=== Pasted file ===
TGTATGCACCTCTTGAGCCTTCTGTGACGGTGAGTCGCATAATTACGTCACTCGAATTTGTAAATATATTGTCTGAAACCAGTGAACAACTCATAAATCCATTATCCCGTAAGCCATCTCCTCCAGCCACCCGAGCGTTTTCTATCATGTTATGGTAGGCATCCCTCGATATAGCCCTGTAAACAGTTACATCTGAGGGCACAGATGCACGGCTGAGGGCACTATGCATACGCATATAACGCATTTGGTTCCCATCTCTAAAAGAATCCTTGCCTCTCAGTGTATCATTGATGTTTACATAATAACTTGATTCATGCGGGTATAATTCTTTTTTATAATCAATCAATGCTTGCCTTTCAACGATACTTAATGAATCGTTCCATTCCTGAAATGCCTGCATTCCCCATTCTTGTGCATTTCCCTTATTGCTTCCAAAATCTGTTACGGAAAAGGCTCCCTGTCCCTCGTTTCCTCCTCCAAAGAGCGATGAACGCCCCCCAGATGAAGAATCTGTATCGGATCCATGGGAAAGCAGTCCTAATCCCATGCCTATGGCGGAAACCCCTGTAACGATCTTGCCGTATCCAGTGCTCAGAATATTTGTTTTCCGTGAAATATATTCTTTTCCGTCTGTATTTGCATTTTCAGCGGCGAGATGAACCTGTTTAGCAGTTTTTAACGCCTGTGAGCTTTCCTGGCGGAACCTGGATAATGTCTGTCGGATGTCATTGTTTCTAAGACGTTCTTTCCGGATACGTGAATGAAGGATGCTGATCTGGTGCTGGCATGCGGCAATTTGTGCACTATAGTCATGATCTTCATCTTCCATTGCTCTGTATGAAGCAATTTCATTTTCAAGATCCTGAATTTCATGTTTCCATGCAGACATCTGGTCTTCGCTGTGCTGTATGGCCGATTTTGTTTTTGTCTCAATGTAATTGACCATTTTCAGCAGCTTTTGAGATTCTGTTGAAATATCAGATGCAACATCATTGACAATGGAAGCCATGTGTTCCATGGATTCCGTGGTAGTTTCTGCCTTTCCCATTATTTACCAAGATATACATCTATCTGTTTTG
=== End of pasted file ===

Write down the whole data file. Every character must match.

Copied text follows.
TGTATGCACCTCTTGAGCCTTCTGTGACGGTGAGTCGCATAATTACGTCACTCGAATTTGTAAATATATTGTCTGAAACCAGTGAACAACTCATAAATCCATTATCCCGTAAGCCATCTCCTCCAGCCACCCGAGCGTTTTCTATCATGTTATGGTAGGCATCCCTCGATATAGCCCTGTAAACAGTTACATCTGAGGGCACAGATGCACGGCTGAGGGCACTATGCATACGCATATAACGCATTTGGTTCCCATCTCTAAAAGAATCCTTGCCTCTCAGTGTATCATTGATGTTTACATAATAACTTGATTCATGCGGGTATAATTCTTTTTTATAATCAATCAATGCTTGCCTTTCAACGATACTTAATGAATCGTTCCATTCCTGAAATGCCTGCATTCCCCATTCTTGTGCATTTCCCTTATTGCTTCCAAAATCTGTTACGGAAAAGGCTCCCTGTCCCTCGTTTCCTCCTCCAAAGAGCGATGAACGCCCCCCAGATGAAGAATCTGTATCGGATCCATGGGAAAGCAGTCCTAATCCCATGCCTATGGCGGAAACCCCTGTAACGATCTTGCCGTATCCAGTGCTCAGAATATTTGTTTTCCGTGAAATATATTCTTTTCCGTCTGTATTTGCATTTTCAGCGGCGAGATGAACCTGTTTAGCAGTTTTTAACGCCTGTGAGCTTTCCTGGCGGAACCTGGATAATGTCTGTCGGATGTCATTGTTTCTAAGACGTTCTTTCCGGATACGTGAATGAAGGATGCTGATCTGGTGCTGGCATGCGGCAATTTGTGCACTATAGTCATGATCTTCATCTTCCATTGCTCTGTATGAAGCAATTTCATTTTCAAGATCCTGAATTTCATGTTTCCATGCAGACATCTGGTCTTCGCTGTGCTGTATGGCCGATTTTGTTTTTGTCTCAATGTAATTGACCATTTTCAGCAGCTTTTGAGATTCTGTTGAAATATCAGATGCAACATCATTGACAATGGAAGCCATGTGTTCCATGGATTCCGTGGTAGTTTCTGCCTTTCCCATTATTTACCAAGATATACATCTATCTGTTTTG